Heroes risk their lives to stop mass shootings. Lawmakers don’t have the guts to pass gun reform.

WHEN A gunman opened fire in a synagogue in California, 60-year-old Lori Gilbert Kaye jumped between the shooter and the rabbi. She was killed, but the rabbi credits her with saving his life. When another man started shooting inside a classroom at the University of North Carolina at Charlotte, 21-year-old Riley Howell charged him. Shot three times, he died. Authorities said he stopped what would have been a far worse massacre. And when gunfire broke out Tuesday at a science, technology, engineering and mathematics school in Colorado, 18-year-old Kendrick Castillo lunged at the shooter. (Wash. Post)

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Schmuck: Why moving Preakness from Pimlico to Laurel Park might actually be a bad idea

For those who believe the unfortunate chain of events that rocked the Triple Crown series over the past couple of weeks will be the death of the Preakness in Baltimore, consider the possibility that it might be just the opposite. The transparent attempt by The Stronach Group recently to change the working description of Pimlico Race Course from dilapidated to unsafe certainly bolstered the company’s argument for moving the second jewel of the Triple Crown to a heavily upgraded Laurel Park. (Balt. Sun)

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Dan Joseph Commentary: Time To Find Baltimore’s Anthony Williams

Baltimore’s current political and social crisis is enough to make even the most ardent believer in the city lose optimism about the future. But the stories of other cities that lived through and emerged from the kind of turmoil Baltimore faces can restore some of that lost hope. The common thread in these stories of civic rebirth? An end to city administration as a partisan political power struggle and a move toward business-like management. I grew up in the suburbs of Washington, D.C. and remember quite well the depths to which that city had fallen in the early 1990’s. (WBAL-Radio)

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The lessons of the Hopkins occupation

With the arrest of student protesters Wednesday at Johns Hopkins University, a five week stand-off (including, most recently, a one-week lock-in) has come to a close. While there is still something of a denouement to unfold — whether those students responsible for shutting down Garland Hall will face any punishment from the school, for example — the main spectacle is over. What are we to make of it? What impact did the protest have? What lessons are we to take away? First, let’s acknowledge that some serious issues were being dealt with here. (Balt. Sun)

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The reaction to Mary Bubala's question on WJZ says more about us than the question does about her

“We have had three female, African-American mayors in a row. They were all passionate public servants. Two resigned, though. Is it a signal that a different kind of leadership is needed to move Baltimore City forward?” ­­— Mary Bubala, WJZ That’s the question that ended a Baltimore anchorwoman’s career and launched a thousand (10,000?) social media comments. It’s a terrible question. (Balt. Sun)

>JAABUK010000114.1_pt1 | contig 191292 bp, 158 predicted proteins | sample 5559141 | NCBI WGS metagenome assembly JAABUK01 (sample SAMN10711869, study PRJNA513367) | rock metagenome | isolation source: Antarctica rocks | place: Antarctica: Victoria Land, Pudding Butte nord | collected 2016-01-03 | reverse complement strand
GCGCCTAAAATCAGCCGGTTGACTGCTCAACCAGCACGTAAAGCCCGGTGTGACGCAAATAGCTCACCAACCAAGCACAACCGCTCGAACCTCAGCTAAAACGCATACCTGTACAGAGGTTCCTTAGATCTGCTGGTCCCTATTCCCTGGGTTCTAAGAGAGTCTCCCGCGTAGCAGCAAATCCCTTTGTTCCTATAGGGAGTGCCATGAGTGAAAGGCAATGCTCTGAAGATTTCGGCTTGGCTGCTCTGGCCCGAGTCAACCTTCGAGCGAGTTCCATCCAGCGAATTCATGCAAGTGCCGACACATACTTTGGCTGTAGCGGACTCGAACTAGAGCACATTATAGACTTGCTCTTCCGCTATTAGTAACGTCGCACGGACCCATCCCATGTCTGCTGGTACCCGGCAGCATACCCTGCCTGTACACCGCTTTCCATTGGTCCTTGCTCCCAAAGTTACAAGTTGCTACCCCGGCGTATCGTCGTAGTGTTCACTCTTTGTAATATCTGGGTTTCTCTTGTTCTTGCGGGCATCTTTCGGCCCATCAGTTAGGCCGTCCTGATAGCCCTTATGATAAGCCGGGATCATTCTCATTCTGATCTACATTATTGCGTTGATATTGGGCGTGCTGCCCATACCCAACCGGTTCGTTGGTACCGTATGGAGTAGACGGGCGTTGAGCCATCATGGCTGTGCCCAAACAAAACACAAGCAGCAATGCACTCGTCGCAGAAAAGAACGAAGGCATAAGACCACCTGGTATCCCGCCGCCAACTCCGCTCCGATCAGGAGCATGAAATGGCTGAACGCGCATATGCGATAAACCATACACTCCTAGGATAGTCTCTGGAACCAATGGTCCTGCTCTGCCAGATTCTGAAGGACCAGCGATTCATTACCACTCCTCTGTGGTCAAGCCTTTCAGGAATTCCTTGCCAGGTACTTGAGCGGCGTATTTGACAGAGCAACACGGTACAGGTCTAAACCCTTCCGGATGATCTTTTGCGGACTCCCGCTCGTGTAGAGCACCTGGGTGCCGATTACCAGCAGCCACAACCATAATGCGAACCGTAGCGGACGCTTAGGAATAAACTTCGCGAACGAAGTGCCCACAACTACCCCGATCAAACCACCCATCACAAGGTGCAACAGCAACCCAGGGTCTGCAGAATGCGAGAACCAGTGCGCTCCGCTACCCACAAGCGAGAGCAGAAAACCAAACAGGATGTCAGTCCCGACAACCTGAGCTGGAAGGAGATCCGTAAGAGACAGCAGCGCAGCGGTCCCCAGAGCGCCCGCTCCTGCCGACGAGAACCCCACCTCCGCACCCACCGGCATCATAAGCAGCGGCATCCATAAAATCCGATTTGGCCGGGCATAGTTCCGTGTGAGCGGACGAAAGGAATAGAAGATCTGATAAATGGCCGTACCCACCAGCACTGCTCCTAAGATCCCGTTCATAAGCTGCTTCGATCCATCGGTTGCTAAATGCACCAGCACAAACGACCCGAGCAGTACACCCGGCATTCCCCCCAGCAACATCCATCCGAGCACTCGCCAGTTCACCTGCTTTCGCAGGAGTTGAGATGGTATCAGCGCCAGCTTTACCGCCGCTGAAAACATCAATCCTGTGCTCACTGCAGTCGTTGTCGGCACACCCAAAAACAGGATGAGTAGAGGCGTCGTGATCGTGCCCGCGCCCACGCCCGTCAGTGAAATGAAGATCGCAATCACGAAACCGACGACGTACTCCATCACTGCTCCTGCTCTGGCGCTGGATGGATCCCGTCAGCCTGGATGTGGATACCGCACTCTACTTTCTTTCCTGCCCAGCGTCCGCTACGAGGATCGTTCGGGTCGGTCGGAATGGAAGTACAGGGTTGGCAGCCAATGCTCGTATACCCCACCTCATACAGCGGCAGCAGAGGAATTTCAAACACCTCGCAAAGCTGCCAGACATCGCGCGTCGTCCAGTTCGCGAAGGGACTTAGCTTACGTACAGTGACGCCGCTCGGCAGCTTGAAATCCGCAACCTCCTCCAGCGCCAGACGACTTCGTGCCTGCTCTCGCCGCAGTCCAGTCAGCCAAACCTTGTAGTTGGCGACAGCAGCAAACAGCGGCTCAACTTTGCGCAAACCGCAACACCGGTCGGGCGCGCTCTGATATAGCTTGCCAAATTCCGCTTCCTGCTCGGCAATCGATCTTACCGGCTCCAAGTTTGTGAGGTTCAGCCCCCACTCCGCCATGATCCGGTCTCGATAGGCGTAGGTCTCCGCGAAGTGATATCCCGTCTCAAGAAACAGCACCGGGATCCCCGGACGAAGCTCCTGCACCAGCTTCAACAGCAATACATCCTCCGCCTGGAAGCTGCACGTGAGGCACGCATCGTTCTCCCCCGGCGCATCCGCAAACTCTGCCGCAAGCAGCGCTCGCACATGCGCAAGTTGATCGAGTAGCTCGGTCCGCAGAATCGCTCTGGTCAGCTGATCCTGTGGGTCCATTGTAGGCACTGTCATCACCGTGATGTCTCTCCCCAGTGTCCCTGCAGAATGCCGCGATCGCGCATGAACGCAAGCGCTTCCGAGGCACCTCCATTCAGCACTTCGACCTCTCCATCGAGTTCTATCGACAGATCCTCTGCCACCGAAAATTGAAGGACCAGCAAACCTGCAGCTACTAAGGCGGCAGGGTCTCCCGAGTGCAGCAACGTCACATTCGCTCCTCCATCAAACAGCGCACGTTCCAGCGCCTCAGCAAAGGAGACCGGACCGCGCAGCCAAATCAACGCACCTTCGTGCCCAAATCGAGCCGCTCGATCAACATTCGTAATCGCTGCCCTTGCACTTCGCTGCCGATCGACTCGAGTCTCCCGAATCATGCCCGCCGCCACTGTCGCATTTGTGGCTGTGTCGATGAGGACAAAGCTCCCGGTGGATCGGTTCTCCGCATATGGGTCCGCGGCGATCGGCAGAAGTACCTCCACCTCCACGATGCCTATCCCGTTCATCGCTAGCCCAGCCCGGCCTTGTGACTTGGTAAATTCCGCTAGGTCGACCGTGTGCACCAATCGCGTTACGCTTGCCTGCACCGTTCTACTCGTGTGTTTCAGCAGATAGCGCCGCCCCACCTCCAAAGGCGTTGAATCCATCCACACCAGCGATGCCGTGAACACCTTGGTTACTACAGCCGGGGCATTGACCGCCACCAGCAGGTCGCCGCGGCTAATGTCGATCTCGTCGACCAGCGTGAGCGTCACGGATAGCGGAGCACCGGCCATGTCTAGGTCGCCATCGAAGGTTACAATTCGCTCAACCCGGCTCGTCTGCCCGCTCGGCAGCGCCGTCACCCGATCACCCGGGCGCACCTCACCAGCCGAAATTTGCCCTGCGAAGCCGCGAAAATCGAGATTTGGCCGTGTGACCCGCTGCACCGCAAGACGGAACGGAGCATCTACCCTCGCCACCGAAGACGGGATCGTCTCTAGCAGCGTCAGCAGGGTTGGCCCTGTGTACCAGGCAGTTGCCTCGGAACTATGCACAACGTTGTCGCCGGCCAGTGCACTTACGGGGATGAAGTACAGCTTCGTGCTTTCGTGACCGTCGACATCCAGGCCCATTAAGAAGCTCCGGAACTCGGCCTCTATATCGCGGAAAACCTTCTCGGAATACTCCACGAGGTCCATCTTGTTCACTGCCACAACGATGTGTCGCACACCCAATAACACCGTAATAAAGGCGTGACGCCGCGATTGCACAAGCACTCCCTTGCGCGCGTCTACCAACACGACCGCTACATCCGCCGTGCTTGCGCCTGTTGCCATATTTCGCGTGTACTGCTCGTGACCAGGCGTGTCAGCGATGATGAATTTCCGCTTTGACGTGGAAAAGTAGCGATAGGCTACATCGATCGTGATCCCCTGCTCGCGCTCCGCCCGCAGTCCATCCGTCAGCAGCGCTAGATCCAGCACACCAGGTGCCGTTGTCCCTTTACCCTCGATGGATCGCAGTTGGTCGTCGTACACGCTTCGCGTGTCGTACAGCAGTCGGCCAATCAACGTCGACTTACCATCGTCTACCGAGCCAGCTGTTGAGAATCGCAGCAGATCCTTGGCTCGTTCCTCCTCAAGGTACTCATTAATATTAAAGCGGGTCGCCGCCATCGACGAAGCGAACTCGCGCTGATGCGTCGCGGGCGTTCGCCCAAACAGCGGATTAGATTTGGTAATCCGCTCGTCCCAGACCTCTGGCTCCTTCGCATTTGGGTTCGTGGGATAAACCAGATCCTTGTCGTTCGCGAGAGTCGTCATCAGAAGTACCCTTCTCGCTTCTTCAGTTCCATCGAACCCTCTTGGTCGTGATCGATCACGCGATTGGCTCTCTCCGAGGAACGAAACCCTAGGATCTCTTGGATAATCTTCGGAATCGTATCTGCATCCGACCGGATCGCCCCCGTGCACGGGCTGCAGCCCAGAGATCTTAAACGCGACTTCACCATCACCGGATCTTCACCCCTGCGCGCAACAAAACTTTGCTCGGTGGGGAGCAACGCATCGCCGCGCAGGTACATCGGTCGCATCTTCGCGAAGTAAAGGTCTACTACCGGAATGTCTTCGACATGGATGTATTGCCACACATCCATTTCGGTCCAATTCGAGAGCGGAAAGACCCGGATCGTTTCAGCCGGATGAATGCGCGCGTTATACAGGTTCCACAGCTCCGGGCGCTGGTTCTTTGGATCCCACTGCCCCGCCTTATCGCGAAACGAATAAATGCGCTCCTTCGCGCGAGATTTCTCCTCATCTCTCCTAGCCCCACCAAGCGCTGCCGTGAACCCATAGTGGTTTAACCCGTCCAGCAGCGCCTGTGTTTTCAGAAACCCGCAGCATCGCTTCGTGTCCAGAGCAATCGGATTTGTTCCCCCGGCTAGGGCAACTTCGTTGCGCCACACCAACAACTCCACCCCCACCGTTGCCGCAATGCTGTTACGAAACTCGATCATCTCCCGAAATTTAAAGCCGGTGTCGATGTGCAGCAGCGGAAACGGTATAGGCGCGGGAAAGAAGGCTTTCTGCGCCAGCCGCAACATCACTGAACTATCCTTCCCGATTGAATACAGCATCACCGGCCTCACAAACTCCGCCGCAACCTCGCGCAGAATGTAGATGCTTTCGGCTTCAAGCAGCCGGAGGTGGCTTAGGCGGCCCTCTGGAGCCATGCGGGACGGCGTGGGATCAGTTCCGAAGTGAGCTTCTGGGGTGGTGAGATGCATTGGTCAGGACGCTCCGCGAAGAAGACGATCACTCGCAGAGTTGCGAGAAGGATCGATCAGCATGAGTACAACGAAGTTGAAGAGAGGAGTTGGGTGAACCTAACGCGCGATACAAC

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Serpick: Time for Baltimore to elect leadership worthy of its people

Many in the Baltimore region and beyond see the scandal in City Hall as further evidence that our city is hopelessly — and maybe irretrievably — lost in chaos and dysfunction. Nothing could be further from the truth. The people of Baltimore are neither lost nor dysfunctional. Critics often focus almost exclusively on Baltimore’s many challenges, including the high homicide rate and crisis in leadership, and pay precious little attention to the resilient people in every part of our city working daily to educate children, create safe communities and help those in need. (Balt. Sun)

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Rodricks: What do we have to do to stop the killings? Everything.

The violence in Baltimore has something in common with climate change: They not only seem like intractable problems, one local and one global in scale, but both can make all other things — things that seem important in the moment, controversial things that provoke hours of talk on talking-head television, the day-to-day things right in front of us — seem irrelevant. Though it’s powerfully tempting to do so, especially on beautiful spring days, I find it hard to move past the rate of shootings that occur in the city where I live. In fact, it’s impossible. Over the weekend, 18 more people were shot, including two small children; seven people were killed in three days. (Balt. Sun)

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Cole: Pimlico grandstand issues are an opportunity, not an emergency

On the night of June 16, 1966, an electrical malfunction sparked a massive fire in the wooden, Victorian clubhouse at Pimlico Race Course. The 96-year-old structure burned to the ground. All that remained was a brick chimney. Yet the track’s owner never hesitated over staging the famed Preakness Stakes at Pimlico on the third Saturday in May 1967, less than a year after the catastrophic fire. One of the era’s classic champions, Damascus, made a strong move as the horses rounded the final turn and breezed to an easy victory over a fast track. (Balt. Sun)

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